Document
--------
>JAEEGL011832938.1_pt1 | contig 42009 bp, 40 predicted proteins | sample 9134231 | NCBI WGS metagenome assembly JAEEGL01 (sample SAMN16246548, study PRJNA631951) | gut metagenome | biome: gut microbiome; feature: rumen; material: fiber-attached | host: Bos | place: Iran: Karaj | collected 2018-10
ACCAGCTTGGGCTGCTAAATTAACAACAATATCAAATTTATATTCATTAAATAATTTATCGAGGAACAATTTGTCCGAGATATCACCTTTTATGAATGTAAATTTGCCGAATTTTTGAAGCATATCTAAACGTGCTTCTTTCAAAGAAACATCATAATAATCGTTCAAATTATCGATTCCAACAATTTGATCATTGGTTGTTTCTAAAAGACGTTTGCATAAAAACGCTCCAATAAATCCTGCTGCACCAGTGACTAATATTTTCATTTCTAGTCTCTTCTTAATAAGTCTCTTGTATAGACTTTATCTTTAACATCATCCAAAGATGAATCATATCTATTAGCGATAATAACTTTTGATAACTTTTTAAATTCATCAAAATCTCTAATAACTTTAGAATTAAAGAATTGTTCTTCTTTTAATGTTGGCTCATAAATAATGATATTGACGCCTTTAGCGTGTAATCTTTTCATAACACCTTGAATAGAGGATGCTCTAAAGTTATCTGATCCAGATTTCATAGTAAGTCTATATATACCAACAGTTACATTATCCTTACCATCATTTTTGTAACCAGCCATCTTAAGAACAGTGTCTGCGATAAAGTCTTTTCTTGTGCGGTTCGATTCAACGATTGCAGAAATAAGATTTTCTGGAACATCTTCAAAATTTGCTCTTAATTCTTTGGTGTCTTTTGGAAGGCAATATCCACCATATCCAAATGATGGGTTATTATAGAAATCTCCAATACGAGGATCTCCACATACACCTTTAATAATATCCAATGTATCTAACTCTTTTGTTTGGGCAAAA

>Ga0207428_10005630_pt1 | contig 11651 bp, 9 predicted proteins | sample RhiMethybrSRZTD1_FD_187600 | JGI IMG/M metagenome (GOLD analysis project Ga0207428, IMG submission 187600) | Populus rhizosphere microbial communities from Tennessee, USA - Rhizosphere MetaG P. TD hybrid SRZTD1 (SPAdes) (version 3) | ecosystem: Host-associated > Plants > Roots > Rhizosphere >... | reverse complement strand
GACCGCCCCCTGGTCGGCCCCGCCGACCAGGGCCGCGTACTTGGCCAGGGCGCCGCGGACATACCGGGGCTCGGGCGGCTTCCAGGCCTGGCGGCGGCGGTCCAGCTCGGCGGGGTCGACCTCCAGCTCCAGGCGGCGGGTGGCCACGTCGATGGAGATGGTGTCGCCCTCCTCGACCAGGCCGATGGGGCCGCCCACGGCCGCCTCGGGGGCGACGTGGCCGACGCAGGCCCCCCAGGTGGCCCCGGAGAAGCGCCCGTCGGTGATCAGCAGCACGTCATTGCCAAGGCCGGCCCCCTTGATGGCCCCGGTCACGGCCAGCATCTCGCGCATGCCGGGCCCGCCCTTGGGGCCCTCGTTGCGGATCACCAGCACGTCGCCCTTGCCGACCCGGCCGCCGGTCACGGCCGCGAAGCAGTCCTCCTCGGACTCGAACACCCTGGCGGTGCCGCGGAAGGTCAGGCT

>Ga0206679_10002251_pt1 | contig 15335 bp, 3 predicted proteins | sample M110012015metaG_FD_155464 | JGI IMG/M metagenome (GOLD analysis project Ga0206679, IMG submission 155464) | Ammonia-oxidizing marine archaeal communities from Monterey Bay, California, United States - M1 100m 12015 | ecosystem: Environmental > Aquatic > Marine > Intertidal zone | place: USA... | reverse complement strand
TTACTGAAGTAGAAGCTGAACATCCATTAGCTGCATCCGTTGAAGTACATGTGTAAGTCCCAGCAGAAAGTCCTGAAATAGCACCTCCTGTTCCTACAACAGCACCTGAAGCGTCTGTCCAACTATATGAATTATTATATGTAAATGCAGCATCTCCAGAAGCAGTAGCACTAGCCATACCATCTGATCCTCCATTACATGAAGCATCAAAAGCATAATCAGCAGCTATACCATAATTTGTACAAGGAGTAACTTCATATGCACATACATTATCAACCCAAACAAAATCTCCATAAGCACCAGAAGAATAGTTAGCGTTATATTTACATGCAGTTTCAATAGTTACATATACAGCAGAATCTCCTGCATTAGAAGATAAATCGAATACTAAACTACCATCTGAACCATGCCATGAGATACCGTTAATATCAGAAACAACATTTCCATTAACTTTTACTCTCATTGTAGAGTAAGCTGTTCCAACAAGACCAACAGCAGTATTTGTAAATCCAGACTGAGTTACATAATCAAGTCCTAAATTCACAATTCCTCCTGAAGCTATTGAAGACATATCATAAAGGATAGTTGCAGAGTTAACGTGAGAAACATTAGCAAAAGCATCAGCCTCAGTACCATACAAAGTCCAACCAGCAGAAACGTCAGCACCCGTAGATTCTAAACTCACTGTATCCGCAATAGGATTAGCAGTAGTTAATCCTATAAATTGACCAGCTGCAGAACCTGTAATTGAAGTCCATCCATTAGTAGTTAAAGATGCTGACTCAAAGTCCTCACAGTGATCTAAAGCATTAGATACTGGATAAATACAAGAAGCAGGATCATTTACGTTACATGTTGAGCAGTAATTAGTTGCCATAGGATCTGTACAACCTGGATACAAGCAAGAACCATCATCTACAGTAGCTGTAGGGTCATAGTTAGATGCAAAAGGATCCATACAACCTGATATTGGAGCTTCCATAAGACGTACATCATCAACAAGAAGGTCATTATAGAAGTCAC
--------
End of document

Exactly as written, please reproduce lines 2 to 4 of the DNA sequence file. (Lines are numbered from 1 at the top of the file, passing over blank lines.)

ACCAGCTTGGGCTGCTAAATTAACAACAATATCAAATTTATATTCATTAAATAATTTATCGAGGAACAATTTGTCCGAGATATCACCTTTTATGAATGTAAATTTGCCGAATTTTTGAAGCATATCTAAACGTGCTTCTTTCAAAGAAACATCATAATAATCGTTCAAATTATCGATTCCAACAATTTGATCATTGGTTGTTTCTAAAAGACGTTTGCATAAAAACGCTCCAATAAATCCTGCTGCACCAGTGACTAATATTTTCATTTCTAGTCTCTTCTTAATAAGTCTCTTGTATAGACTTTATCTTTAACATCATCCAAAGATGAATCATATCTATTAGCGATAATAACTTTTGATAACTTTTTAAATTCATCAAAATCTCTAATAACTTTAGAATTAAAGAATTGTTCTTCTTTTAATGTTGGCTCATAAATAATGATATTGACGCCTTTAGCGTGTAATCTTTTCATAACACCTTGAATAGAGGATGCTCTAAAGTTATCTGATCCAGATTTCATAGTAAGTCTATATATACCAACAGTTACATTATCCTTACCATCATTTTTGTAACCAGCCATCTTAAGAACAGTGTCTGCGATAAAGTCTTTTCTTGTGCGGTTCGATTCAACGATTGCAGAAATAAGATTTTCTGGAACATCTTCAAAATTTGCTCTTAATTCTTTGGTGTCTTTTGGAAGGCAATATCCACCATATCCAAATGATGGGTTATTATAGAAATCTCCAATACGAGGATCTCCACATACACCTTTAATAATATCCAATGTATCTAACTCTTTTGTTTGGGCAAAA

>Ga0207428_10005630_pt1 | contig 11651 bp, 9 predicted proteins | sample RhiMethybrSRZTD1_FD_187600 | JGI IMG/M metagenome (GOLD analysis project Ga0207428, IMG submission 187600) | Populus rhizosphere microbial communities from Tennessee, USA - Rhizosphere MetaG P. TD hybrid SRZTD1 (SPAdes) (version 3) | ecosystem: Host-associated > Plants > Roots > Rhizosphere >... | reverse complement strand
GACCGCCCCCTGGTCGGCCCCGCCGACCAGGGCCGCGTACTTGGCCAGGGCGCCGCGGACATACCGGGGCTCGGGCGGCTTCCAGGCCTGGCGGCGGCGGTCCAGCTCGGCGGGGTCGACCTCCAGCTCCAGGCGGCGGGTGGCCACGTCGATGGAGATGGTGTCGCCCTCCTCGACCAGGCCGATGGGGCCGCCCACGGCCGCCTCGGGGGCGACGTGGCCGACGCAGGCCCCCCAGGTGGCCCCGGAGAAGCGCCCGTCGGTGATCAGCAGCACGTCATTGCCAAGGCCGGCCCCCTTGATGGCCCCGGTCACGGCCAGCATCTCGCGCATGCCGGGCCCGCCCTTGGGGCCCTCGTTGCGGATCACCAGCACGTCGCCCTTGCCGACCCGGCCGCCGGTCACGGCCGCGAAGCAGTCCTCCTCGGACTCGAACACCCTGGCGGTGCCGCGGAAGGTCAGGCT